SALUTE caught up with Francisco aka ‘Flash’, the driving force behind the SALUTE class of 2017 Celtic/Bluegrass/Folk raucous posse: The Orange Circus Band.

  • SALUTE: Where did you grow up Flash? 

I grew up in Richmond in London. My father is from Argentina and my mother is French so I have quite a mixed background. I mainly grew up in London but now I’ve moved out of the city to a sleepy town in Kent.

My dad would listen to a lot of Argentinian folk music at home when I was growing up, which is surprisingly similar to the music I play now. A lot of folk music has similar elements, like three part harmonies, usually a string instrument like a guitar, and a solo instrument. I grew up with a lot of that Argentinian sound as well as Bluegrass and old Country music from the time that I spent with my grandparents who lived in Virginia, USA. Growing up in the UK I was also hearing stuff like Oasis as well.

  • SALUTE: How old were you when you started making music? 

I liked The Beatles from a young age, so I started to play music and stuff with my cousin when I was a teenager. When I turned 30 I heard a lot more Bluegrass and something just happened: I wrote a couple of songs in that genre and really liked it. After my grandfather passed on I spent time with my grandmother in Virginia. I learned a lot of songs out there. When I came back to the UK, that’s when I formed the band and started playing some of those songs over here.

A lot of it is folk music from England, Ireland, and Scotland that has gone to America and added African elements like the Banjo, and percussion rhythms. Bluegrass and Appalachian music is a big mix of all of those influences.

Coming back to England and playing that stuff here was really interesting. People would relate to them, even though they hadn’t heard them on the radio. A lot of the tunes were originally from England.

  • SALUTE: How do you translate the regional myths and folklore of Bluegrass music to UK audiences, or do you write songs in that genre that are actually aimed at USA audiences?

It’s an interesting time for Country music because there is a pretty good Country scene here, but it is very much based on American artists who come over here. There are more UK fans that have been influenced by the older Country style.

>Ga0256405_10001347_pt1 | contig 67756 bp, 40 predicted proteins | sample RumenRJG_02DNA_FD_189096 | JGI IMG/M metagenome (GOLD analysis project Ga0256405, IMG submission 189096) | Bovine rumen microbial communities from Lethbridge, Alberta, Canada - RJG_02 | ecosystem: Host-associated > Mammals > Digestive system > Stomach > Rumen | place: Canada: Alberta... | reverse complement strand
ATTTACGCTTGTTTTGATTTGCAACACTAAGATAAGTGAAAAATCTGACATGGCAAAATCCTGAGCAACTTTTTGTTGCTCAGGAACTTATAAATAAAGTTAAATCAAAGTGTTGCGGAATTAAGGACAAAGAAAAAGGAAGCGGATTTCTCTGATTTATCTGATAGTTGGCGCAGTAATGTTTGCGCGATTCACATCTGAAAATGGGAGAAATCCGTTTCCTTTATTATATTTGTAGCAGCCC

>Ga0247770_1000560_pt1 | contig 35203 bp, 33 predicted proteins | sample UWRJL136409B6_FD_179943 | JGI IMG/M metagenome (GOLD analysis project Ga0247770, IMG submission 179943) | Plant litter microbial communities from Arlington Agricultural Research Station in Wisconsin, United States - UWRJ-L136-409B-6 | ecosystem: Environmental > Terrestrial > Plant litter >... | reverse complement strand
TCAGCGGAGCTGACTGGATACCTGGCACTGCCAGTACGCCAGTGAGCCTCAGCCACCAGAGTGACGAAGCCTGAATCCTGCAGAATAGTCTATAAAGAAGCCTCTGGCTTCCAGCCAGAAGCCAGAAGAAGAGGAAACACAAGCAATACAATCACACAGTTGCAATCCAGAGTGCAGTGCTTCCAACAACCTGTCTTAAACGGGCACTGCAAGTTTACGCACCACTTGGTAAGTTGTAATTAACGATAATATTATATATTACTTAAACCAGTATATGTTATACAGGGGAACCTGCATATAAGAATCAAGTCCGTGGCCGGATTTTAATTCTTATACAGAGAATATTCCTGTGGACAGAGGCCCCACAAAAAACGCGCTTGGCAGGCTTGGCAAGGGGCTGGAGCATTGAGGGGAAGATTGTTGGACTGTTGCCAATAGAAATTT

Personally I can’t stand a lot of Country music. In the States a lot of Country music is basically pop music.

I play quite a lot of traditional songs that we have made our own. We would intersperse those with Grateful Dead songs as well. From that, we developed a sound and style of playing first, and then we started writing songs, based on a lot of these Appalachian tunes. We wanted to combine different elements and make something that was both classic but also more modern.

  • SALUTE: What was it like getting the band together?

It was certainly very chaotic at first because there were a lot of people involved. I was pretty hell-bent on making it happen in the beginning. Friends and family were involved in the beginning too. By that stage my grandmother had moved over to the UK to escape the sadness of living alone after the death of my grandfather. She was pretty rock n roll, she started coming to gigs and having a drink. At 90 years old she was really enjoying getting involved.

Getting the band together has been a joy for me too. Big UP to Raven who is a masterful musician and incredible Fiddle Player, Jessie who is our maestro Banjo player, songwriter and vocalist, and Dusty, another incredible songwriter and musician.

  • SALUTE: What gear do you use for production and recording?

Originally we were just a live band and didn’t really record very much at all. We would just turn up to a pub and ask if we could play. A lot of the time people just said yes, and we would set up with our acoustic instruments and just literally start playing. It’s very upbeat music so it would fit in well with parties as well, so we started playing at events too.

We make roots music so it works doing it DIY.

I like that, I like doing it DIY with the sound. I want to hear atmosphere and the energy of a live show. We have tried lots of different ways of recording. Most often now we set up a microphone in the middle of the room and then a couple of close mics on the instruments. We did record to tape on one occasion which was a great sound. For the music that we do it’s really important that there is a good vibe.

We work quite instinctively and there are a couple of really talented and competent musicians. In Bluegrass you usually have a guitar, a fiddle, a mandolin, then the possibility of an upright bass. Usually those instruments sound really good together. We don’t really have drums, which keeps us flexible with the rhythm and tempo.

  • SALUTE: With a pretty big band that is gigging every week, how do you balance work life with being so active musically?

We went for it pretty hard early on. I always wanted to be part of a working band. We’re usually gigging once or twice a week. We have done quite a few tours. We’ve done a lot of shows but we all have bills to pay. We do a lot of music teaching and I personally do art teaching because I paint. You have to push and make gigs happen because inevitably you have to be out there. We’re in a genre where there aren’t that many other competitors. It’s niche which makes things a little bit easier. We love it and it’s a great adventure that has lasted almost five years.

  • SALUTE: What do you think of the SALUTE initiative and competition?

I have no idea how I found out about it (laughs). I just remember thinking that it looked really good. We’re trying to make another album so I was thinking that we need all the help we can get. The opportunity to meet people and collaboration is interesting to me as much as the cash incentives.

 

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